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0100_005E The Haunted Bookshop Christopher Morley

Aubrey Takes Lodgings

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He was sitting in a soft wreath of cigarette smoke when his landlady came in with the morning paper.

"Thought you might like to see the Times, Mr. Gilbert," she said. "I knew you'd been too sick to go out and buy one. I see the President's going to sail on Wednesday."

Aubrey threaded his way through the news with the practiced eye of one who knows what interests him. Then, by force of habit, he carefully scanned the advertising pages. A notice in the HELP WANTED columns leaped out at him.

WANTED--For temporary employment at Hotel Octagon, 3 chefs, 3 experienced cooks, 20 waiters. Apply chef's office, 11 P.M. Tuesday.

"Hum," he thought. "I suppose, to take the place of those fellows who are going to sail on the George Washington to cook for Mr. Wilson. That's a grand ad for the Octagon, having their kitchen staff chosen for the President's trip. Gee, I wonder why they don't play that up in some real space? Maybe I can place some copy for them along that line."

An idea suddenly occurred to him, and he went over to the chair where he had thrown his overcoat the night before. From the pocket he took out the cover of Carlyle's Cromwell, and looked at it carefully.

"I wonder what the jinx is on this book?" he thought. "It's a queer thing the way that fellow trailed me last night--then my finding this in the drug store, and getting that crack on the bean. I wonder if that neighbourhood is a safe place for a girl to work in?"

He paced up and down the room, forgetting the pain in his head.

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"Maybe I ought to tip the police off about this business," he thought. "It looks wrong to me. But I have a hankering to work the thing out on my own. I'd have a wonderful stand-in with old man Chapman if I saved that girl from anything. . . . I've heard of gangs of kidnappers. . . . No, I don't like the looks of things a little bit. I think that bookseller is half cracked, anyway. He doesn't believe in advertising! The idea of Chapman trusting his daughter in a place like that----"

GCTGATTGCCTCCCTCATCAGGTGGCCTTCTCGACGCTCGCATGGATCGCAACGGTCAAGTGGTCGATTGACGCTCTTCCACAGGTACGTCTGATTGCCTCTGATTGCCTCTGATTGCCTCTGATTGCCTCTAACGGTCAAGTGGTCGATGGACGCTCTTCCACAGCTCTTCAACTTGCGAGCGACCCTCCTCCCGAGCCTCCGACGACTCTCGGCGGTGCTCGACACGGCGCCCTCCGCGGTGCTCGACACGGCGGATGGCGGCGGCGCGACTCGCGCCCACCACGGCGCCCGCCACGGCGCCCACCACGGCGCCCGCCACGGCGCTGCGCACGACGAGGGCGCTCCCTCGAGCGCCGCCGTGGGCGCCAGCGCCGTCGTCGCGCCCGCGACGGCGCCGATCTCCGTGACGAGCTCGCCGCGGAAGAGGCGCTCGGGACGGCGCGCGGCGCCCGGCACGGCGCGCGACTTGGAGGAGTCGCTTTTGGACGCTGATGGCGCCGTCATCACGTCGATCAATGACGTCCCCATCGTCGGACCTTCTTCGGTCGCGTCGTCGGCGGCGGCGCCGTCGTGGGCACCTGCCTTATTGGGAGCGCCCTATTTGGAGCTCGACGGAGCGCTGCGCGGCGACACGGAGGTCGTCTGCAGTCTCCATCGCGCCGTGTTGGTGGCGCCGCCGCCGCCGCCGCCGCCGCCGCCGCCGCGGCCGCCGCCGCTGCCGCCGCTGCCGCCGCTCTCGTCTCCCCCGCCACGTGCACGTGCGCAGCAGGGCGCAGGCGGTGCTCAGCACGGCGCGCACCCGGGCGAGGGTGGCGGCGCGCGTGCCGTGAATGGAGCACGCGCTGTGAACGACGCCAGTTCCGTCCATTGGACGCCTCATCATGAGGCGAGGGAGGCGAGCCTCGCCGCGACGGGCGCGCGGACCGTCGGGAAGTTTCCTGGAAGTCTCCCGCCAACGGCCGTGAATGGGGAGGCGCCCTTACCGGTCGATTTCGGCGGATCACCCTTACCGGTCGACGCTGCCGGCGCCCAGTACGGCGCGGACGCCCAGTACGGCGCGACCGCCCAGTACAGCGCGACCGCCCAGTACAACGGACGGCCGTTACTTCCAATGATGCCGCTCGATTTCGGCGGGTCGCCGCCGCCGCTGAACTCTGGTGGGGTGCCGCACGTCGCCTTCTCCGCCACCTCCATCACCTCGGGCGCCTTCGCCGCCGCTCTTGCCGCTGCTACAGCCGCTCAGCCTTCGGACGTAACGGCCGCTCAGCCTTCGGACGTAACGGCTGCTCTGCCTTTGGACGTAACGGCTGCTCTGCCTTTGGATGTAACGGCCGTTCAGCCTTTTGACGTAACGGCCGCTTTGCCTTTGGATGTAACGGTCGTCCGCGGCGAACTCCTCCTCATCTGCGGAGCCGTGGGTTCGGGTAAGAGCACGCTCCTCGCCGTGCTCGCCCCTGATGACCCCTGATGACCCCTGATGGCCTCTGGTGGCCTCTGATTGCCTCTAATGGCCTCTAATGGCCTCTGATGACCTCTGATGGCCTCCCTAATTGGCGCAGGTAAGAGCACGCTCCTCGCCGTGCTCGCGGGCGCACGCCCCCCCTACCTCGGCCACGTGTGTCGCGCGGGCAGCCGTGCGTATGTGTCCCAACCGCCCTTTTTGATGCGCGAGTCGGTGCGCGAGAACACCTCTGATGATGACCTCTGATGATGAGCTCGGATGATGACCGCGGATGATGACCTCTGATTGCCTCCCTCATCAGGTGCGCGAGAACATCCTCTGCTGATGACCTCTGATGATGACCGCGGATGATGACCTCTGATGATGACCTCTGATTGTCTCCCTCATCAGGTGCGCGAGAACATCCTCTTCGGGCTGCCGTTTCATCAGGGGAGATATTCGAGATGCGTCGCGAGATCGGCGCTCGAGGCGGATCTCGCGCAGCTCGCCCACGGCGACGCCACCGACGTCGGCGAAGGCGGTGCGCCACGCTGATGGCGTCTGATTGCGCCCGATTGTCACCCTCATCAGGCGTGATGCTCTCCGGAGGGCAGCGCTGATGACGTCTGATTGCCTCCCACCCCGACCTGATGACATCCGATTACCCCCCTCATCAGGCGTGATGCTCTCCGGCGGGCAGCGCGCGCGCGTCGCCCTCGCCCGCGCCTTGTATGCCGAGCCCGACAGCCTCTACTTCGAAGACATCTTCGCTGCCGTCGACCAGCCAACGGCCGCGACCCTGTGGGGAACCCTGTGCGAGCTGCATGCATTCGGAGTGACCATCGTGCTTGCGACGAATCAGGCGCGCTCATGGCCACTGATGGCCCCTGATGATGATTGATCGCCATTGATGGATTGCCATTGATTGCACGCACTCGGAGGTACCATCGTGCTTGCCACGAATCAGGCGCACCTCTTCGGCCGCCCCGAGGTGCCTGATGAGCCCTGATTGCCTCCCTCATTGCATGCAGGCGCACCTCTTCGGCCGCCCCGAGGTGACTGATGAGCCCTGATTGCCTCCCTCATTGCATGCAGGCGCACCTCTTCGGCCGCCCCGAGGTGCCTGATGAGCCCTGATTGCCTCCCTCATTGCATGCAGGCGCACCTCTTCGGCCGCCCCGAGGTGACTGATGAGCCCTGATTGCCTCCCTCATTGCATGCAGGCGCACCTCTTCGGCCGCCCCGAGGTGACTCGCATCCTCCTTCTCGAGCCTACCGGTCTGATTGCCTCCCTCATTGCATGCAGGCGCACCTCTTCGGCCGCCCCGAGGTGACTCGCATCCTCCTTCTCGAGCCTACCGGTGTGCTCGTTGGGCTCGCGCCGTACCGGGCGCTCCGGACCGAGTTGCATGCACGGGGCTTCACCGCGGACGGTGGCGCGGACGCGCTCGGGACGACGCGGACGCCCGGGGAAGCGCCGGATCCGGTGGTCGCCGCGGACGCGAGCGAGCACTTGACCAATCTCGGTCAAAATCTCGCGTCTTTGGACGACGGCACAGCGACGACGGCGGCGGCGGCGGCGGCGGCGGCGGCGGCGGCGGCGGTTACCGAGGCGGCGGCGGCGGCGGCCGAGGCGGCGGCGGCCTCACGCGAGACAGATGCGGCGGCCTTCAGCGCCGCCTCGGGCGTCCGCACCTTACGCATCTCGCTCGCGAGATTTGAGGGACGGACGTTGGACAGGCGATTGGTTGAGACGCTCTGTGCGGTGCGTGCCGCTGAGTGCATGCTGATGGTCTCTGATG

The thought of playing knight errant to something more personal and romantic than an advertising account was irresistible. "I'll slip over to Brooklyn as soon as it gets dark this evening," he said to himself. "I ought to be able to get a room somewhere along that street, where I can watch that bookshop without being seen, and find out what's haunting it. I've got that old .22 popgun of mine that I used to use up at camp. I'll take it along. I'd like to know more about Weintraub's drug store, too. I didn't fancy the map of Herr Weintraub, not at all. To tell the truth, I had no idea old man Carlyle would get mixed up in anything as interesting as this."

He found a romantic exhilaration in packing a handbag. Pyjamas, hairbrushes, toothbrush, toothpaste--("What an ad it would be for the Chinese Paste people," he thought, "if they knew I was taking a tube of their stuff on this adventure!") his .22 revolver, a small green box of cartridges of the size commonly used for squirrel-shooting, a volume of O. Henry, a safety razor and adjuncts, a pad of writing paper. . . . At least six nationally advertised articles, he said to himself, enumerating his kit. He locked his bag, dressed, and went downstairs for lunch. After lunch he lay down for a rest, as his head was still very painful. But he was not able to sleep. The thought of Titania Chapman's blue eyes and gallant little figure came between him and slumber. He could not shake off the conviction that some peril was hanging over her. Again and again he looked at his watch, rebuking the lagging dusk. At half-past four he set off for the subway. Half-way down Thirty-third Street a thought struck him. He returned to his room, got out a pair of opera glasses from his trunk, and put them in his bag.

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The Haunted Bookshop
Christopher Morley

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